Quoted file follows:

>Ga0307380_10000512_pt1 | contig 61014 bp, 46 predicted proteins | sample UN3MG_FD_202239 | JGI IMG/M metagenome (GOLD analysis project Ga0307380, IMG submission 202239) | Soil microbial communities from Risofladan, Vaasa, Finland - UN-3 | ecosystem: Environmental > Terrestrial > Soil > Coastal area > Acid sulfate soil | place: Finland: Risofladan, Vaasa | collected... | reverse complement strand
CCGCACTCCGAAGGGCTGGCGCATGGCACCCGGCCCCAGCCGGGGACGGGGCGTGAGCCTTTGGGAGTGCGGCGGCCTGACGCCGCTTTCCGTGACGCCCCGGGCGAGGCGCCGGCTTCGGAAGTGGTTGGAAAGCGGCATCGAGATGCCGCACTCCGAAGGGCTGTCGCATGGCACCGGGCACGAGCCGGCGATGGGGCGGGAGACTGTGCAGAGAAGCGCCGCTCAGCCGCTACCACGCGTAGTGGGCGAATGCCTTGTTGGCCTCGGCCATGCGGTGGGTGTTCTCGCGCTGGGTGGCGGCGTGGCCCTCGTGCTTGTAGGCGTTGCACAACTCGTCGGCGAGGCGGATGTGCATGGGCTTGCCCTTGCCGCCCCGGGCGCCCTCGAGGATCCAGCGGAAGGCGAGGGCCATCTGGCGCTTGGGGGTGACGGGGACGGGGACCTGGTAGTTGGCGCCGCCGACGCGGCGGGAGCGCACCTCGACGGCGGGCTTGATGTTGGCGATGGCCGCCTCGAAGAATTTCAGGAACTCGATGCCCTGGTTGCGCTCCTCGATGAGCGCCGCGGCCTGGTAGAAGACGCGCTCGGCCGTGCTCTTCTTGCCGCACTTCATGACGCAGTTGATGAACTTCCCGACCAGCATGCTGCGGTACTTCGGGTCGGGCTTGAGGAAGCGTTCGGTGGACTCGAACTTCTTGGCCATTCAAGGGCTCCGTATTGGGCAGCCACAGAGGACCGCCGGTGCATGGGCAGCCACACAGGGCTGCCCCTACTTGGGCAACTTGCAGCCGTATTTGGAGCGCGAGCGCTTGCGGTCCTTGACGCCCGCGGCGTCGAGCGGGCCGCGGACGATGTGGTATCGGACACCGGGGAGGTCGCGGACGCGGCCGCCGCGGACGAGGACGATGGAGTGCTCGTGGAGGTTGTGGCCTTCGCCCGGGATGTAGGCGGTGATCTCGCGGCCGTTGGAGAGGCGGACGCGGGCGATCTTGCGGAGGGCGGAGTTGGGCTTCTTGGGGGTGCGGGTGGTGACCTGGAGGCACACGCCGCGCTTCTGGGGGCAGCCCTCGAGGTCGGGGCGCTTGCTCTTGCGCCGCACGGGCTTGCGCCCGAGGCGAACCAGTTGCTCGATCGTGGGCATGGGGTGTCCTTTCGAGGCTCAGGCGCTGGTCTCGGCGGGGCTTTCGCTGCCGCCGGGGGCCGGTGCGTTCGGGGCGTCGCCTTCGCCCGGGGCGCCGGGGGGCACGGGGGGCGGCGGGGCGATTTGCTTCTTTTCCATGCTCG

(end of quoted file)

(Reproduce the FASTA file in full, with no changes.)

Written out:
>Ga0307380_10000512_pt1 | contig 61014 bp, 46 predicted proteins | sample UN3MG_FD_202239 | JGI IMG/M metagenome (GOLD analysis project Ga0307380, IMG submission 202239) | Soil microbial communities from Risofladan, Vaasa, Finland - UN-3 | ecosystem: Environmental > Terrestrial > Soil > Coastal area > Acid sulfate soil | place: Finland: Risofladan, Vaasa | collected... | reverse complement strand
CCGCACTCCGAAGGGCTGGCGCATGGCACCCGGCCCCAGCCGGGGACGGGGCGTGAGCCTTTGGGAGTGCGGCGGCCTGACGCCGCTTTCCGTGACGCCCCGGGCGAGGCGCCGGCTTCGGAAGTGGTTGGAAAGCGGCATCGAGATGCCGCACTCCGAAGGGCTGTCGCATGGCACCGGGCACGAGCCGGCGATGGGGCGGGAGACTGTGCAGAGAAGCGCCGCTCAGCCGCTACCACGCGTAGTGGGCGAATGCCTTGTTGGCCTCGGCCATGCGGTGGGTGTTCTCGCGCTGGGTGGCGGCGTGGCCCTCGTGCTTGTAGGCGTTGCACAACTCGTCGGCGAGGCGGATGTGCATGGGCTTGCCCTTGCCGCCCCGGGCGCCCTCGAGGATCCAGCGGAAGGCGAGGGCCATCTGGCGCTTGGGGGTGACGGGGACGGGGACCTGGTAGTTGGCGCCGCCGACGCGGCGGGAGCGCACCTCGACGGCGGGCTTGATGTTGGCGATGGCCGCCTCGAAGAATTTCAGGAACTCGATGCCCTGGTTGCGCTCCTCGATGAGCGCCGCGGCCTGGTAGAAGACGCGCTCGGCCGTGCTCTTCTTGCCGCACTTCATGACGCAGTTGATGAACTTCCCGACCAGCATGCTGCGGTACTTCGGGTCGGGCTTGAGGAAGCGTTCGGTGGACTCGAACTTCTTGGCCATTCAAGGGCTCCGTATTGGGCAGCCACAGAGGACCGCCGGTGCATGGGCAGCCACACAGGGCTGCCCCTACTTGGGCAACTTGCAGCCGTATTTGGAGCGCGAGCGCTTGCGGTCCTTGACGCCCGCGGCGTCGAGCGGGCCGCGGACGATGTGGTATCGGACACCGGGGAGGTCGCGGACGCGGCCGCCGCGGACGAGGACGATGGAGTGCTCGTGGAGGTTGTGGCCTTCGCCCGGGATGTAGGCGGTGATCTCGCGGCCGTTGGAGAGGCGGACGCGGGCGATCTTGCGGAGGGCGGAGTTGGGCTTCTTGGGGGTGCGGGTGGTGACCTGGAGGCACACGCCGCGCTTCTGGGGGCAGCCCTCGAGGTCGGGGCGCTTGCTCTTGCGCCGCACGGGCTTGCGCCCGAGGCGAACCAGTTGCTCGATCGTGGGCATGGGGTGTCCTTTCGAGGCTCAGGCGCTGGTCTCGGCGGGGCTTTCGCTGCCGCCGGGGGCCGGTGCGTTCGGGGCGTCGCCTTCGCCCGGGGCGCCGGGGGGCACGGGGGGCGGCGGGGCGATTTGCTTCTTTTCCATGCTCG